Will ESSA & STEM Make a Happy Marriage?
A MiddleWeb Blog
If you had three wishes for STEM education, what would those be? These are three of my priorities:
- Classrooms would be places of exploration, creativity, and discourse.
- Learning would be meaningfully connected to the world outside the school walls.
- Teachers would be prepared and empowered to design engaging STEM curricula and assessments.
If those are your wishes as well, then here’s some encouraging news!
On December 10, 2015, the Every Student Succeeds Act (ESSA) became the USA’s new federal education law. Many experts and advocates proclaim this legislation as a huge win for STEM. The law, which mentions STEM over 100 times, provides new funding streams for K-12 STEM education and gives states and districts new directions and opportunities to support integrated science, technology, engineering, and math education.
The new law allows federal funding for a number of STEM priorities. It includes an emphasis on improving instruction and student engagement in STEM by expanding high-quality STEM courses. It increases access to STEM for underserved and at-risk student populations and provides hands-on learning opportunities in STEM.
ESSA also integrates other academic subjects, including art, into STEM programs and provides funding to help states create STEM-focused specialty schools and STEM curricula. ESSA integrates classroom-based afterschool and informal STEM instruction and expands environmental education.
Will ESSA and STEM have a long and happy future together? Like our marriage vows, so much depends on implementation! But let’s take a closer look at some of the ESSA STEM provisions and see what might be in store.
STEM Specialty Schools
If you’ve been involved with starting a STEM school, you and others probably spent time discussing and determining what the school should teach and do.
The National Consortium of Secondary STEM Schools worked with members of Congress to define a STEM-Specialty School as “a school, or dedicated program within a school, that engages students in rigorous, relevant, and integrated learning experiences focused on science, technology, engineering, and mathematics, including computer science, which include authentic school wide research.”
Using that as a guide, school districts should be able to better design such schools and request funding to support those efforts. I hope we’ll see project-based learning and the engineering design process – both key elements of authentic STEM curriculum – firmly embedded in many more middle and high school programs.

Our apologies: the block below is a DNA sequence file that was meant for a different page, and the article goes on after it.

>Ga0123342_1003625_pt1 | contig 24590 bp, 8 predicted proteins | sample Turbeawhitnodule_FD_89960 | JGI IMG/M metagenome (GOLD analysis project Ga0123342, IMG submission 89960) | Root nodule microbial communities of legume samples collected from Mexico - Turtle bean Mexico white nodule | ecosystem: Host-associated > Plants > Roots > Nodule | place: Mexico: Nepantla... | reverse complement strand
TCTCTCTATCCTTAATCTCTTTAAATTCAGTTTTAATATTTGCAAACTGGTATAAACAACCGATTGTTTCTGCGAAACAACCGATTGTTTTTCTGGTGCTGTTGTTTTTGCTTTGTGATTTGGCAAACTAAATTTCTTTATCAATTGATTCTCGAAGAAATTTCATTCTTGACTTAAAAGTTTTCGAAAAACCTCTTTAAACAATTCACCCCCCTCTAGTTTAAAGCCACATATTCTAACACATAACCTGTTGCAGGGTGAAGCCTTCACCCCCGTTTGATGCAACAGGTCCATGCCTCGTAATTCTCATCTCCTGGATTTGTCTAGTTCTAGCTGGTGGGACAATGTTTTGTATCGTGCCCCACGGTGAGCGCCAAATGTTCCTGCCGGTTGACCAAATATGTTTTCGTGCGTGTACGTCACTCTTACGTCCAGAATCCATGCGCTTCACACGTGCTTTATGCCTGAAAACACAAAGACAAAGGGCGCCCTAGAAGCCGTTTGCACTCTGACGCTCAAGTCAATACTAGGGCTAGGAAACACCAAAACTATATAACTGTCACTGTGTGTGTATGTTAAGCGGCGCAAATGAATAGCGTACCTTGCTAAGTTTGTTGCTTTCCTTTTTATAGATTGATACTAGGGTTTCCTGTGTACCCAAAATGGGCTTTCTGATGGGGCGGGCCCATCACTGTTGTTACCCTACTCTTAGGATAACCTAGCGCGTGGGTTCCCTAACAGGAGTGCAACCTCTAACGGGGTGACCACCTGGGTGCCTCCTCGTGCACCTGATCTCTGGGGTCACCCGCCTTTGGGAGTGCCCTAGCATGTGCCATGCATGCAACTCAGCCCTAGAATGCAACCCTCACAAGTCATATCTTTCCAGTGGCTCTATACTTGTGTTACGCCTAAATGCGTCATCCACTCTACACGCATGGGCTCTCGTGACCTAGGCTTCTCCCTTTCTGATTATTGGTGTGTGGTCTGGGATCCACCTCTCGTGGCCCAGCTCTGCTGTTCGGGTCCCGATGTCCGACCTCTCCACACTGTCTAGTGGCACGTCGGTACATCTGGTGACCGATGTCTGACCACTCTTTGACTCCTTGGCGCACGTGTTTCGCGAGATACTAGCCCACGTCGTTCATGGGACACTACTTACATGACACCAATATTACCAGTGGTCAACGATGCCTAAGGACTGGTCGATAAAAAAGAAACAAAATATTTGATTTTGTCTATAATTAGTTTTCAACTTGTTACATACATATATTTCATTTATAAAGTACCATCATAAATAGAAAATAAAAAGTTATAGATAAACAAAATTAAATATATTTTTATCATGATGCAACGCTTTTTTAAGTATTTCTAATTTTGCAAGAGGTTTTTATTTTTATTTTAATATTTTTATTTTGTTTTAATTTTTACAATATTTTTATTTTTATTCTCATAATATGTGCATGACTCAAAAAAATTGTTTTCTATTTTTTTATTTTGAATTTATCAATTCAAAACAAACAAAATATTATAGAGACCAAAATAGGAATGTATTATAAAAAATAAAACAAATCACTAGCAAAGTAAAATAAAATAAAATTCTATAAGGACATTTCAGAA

STEM Professional Development
The new law places a great deal of importance on school faculty having a strong STEM foundation. Schools and school systems can use flexible funding to provide professional development and other systems of support for teachers, principals, and school leaders. The goal: Enable these educators to provide high-quality instruction and instructional leadership in STEM.
ESSA legislation also supports alternative certification for STEM teachers. States can use federal funds to “establish, expand, or improve alternative routes” for STEM teachers.
STEM Master Teacher Corps
One of ESSA’s most intriguing sections focuses on creating a STEM Master Teacher Corps as a way of improving STEM education. States can compete for funds to attract, retain, and reward exceptional STEM teachers, especially in rural and high-needs areas. According to Change the Equation, master teachers will model lessons, lead professional development, help with school turnaround efforts, and mentor other teachers.
In exchange for their services, these teachers will receive up to $20,000 more in salary each year. This differential pay will be, in part, a tool to enlist master teachers for high-need areas such as STEM and to entice them to teach in underserved schools.
The new law elevates computer science to the level of a core academic subject and makes significant efforts to expand access to computer science to diverse populations, including underserved students. Funding can also be used to provide professional development that equips teachers with a strong foundation and skills in current technology. These teachers can then use cutting-edge technology to boost student achievement in STEM. (I recently heard a presenter assert that the lack of adequate Internet access by so many of our students rivals that of some third-world countries.)
Equity in STEM
As you will notice, a focus on equity appears throughout ESSA. In the case of STEM, getting more students into STEM fields remains an economic priority. ESSA addresses equitable access for all students to STEM education by providing funding to create activities that engage girls, low-income, minority, and non-English-speaking students in subjects such as STEM. Currently, many have little access to quality STEM coursework. The law also supports involving underserved and at-risk student in non-profit STEM competitions such as robotics, science research, invention, mathematics, and computer science.
STEM testing and assessment standards